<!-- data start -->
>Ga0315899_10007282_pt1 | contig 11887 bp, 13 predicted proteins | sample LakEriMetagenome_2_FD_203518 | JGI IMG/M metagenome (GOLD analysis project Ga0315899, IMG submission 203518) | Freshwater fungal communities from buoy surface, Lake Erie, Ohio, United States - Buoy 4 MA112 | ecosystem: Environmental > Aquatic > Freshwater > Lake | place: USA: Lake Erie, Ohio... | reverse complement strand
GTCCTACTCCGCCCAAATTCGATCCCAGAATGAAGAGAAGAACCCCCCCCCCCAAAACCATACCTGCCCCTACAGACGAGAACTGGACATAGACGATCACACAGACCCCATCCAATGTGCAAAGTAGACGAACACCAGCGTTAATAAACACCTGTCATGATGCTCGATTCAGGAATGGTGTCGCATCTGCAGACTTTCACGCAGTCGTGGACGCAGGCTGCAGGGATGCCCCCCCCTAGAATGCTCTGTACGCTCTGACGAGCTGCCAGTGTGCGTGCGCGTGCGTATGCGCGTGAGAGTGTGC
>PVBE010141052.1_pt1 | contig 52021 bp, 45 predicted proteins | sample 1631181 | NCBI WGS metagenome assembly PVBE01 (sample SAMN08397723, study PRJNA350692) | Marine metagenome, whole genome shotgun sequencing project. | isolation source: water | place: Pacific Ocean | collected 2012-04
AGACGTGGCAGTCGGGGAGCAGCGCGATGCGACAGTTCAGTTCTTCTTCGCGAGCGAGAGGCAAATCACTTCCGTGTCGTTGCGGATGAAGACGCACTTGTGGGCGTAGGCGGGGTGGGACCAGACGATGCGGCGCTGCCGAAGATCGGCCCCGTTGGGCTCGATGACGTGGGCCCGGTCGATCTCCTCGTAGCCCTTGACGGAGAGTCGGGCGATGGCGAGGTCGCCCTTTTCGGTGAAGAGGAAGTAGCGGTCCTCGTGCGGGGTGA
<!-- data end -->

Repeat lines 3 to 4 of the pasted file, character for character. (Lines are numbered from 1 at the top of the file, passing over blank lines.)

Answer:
>PVBE010141052.1_pt1 | contig 52021 bp, 45 predicted proteins | sample 1631181 | NCBI WGS metagenome assembly PVBE01 (sample SAMN08397723, study PRJNA350692) | Marine metagenome, whole genome shotgun sequencing project. | isolation source: water | place: Pacific Ocean | collected 2012-04
AGACGTGGCAGTCGGGGAGCAGCGCGATGCGACAGTTCAGTTCTTCTTCGCGAGCGAGAGGCAAATCACTTCCGTGTCGTTGCGGATGAAGACGCACTTGTGGGCGTAGGCGGGGTGGGACCAGACGATGCGGCGCTGCCGAAGATCGGCCCCGTTGGGCTCGATGACGTGGGCCCGGTCGATCTCCTCGTAGCCCTTGACGGAGAGTCGGGCGATGGCGAGGTCGCCCTTTTCGGTGAAGAGGAAGTAGCGGTCCTCGTGCGGGGTGA